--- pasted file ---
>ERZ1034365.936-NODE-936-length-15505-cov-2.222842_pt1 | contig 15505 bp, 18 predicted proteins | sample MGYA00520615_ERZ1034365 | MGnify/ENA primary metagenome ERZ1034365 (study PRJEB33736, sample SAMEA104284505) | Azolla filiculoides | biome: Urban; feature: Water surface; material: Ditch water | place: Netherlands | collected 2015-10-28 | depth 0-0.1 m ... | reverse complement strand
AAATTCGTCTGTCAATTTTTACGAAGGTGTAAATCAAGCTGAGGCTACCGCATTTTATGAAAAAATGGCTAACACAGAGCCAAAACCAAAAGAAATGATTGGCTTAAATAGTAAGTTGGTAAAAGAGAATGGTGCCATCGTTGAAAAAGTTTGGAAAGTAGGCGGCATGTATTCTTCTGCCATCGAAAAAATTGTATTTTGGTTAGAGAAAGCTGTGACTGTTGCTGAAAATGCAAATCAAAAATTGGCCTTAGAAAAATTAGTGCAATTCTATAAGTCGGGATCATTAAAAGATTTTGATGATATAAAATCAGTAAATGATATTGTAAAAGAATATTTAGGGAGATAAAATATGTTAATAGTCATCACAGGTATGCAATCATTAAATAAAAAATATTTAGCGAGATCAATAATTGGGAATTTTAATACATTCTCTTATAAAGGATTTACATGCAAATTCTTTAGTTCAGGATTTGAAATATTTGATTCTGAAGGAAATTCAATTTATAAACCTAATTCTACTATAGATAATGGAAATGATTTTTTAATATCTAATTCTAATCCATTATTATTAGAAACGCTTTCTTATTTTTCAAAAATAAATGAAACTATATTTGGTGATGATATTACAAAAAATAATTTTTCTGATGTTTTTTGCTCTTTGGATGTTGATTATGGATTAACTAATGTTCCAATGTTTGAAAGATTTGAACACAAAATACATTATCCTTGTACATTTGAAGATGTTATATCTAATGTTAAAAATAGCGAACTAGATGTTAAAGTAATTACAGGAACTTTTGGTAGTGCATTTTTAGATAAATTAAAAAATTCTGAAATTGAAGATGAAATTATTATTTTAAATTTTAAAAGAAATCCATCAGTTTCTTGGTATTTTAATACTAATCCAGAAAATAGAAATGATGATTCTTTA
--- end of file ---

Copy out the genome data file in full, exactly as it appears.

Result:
>ERZ1034365.936-NODE-936-length-15505-cov-2.222842_pt1 | contig 15505 bp, 18 predicted proteins | sample MGYA00520615_ERZ1034365 | MGnify/ENA primary metagenome ERZ1034365 (study PRJEB33736, sample SAMEA104284505) | Azolla filiculoides | biome: Urban; feature: Water surface; material: Ditch water | place: Netherlands | collected 2015-10-28 | depth 0-0.1 m ... | reverse complement strand
AAATTCGTCTGTCAATTTTTACGAAGGTGTAAATCAAGCTGAGGCTACCGCATTTTATGAAAAAATGGCTAACACAGAGCCAAAACCAAAAGAAATGATTGGCTTAAATAGTAAGTTGGTAAAAGAGAATGGTGCCATCGTTGAAAAAGTTTGGAAAGTAGGCGGCATGTATTCTTCTGCCATCGAAAAAATTGTATTTTGGTTAGAGAAAGCTGTGACTGTTGCTGAAAATGCAAATCAAAAATTGGCCTTAGAAAAATTAGTGCAATTCTATAAGTCGGGATCATTAAAAGATTTTGATGATATAAAATCAGTAAATGATATTGTAAAAGAATATTTAGGGAGATAAAATATGTTAATAGTCATCACAGGTATGCAATCATTAAATAAAAAATATTTAGCGAGATCAATAATTGGGAATTTTAATACATTCTCTTATAAAGGATTTACATGCAAATTCTTTAGTTCAGGATTTGAAATATTTGATTCTGAAGGAAATTCAATTTATAAACCTAATTCTACTATAGATAATGGAAATGATTTTTTAATATCTAATTCTAATCCATTATTATTAGAAACGCTTTCTTATTTTTCAAAAATAAATGAAACTATATTTGGTGATGATATTACAAAAAATAATTTTTCTGATGTTTTTTGCTCTTTGGATGTTGATTATGGATTAACTAATGTTCCAATGTTTGAAAGATTTGAACACAAAATACATTATCCTTGTACATTTGAAGATGTTATATCTAATGTTAAAAATAGCGAACTAGATGTTAAAGTAATTACAGGAACTTTTGGTAGTGCATTTTTAGATAAATTAAAAAATTCTGAAATTGAAGATGAAATTATTATTTTAAATTTTAAAAGAAATCCATCAGTTTCTTGGTATTTTAATACTAATCCAGAAAATAGAAATGATGATTCTTTA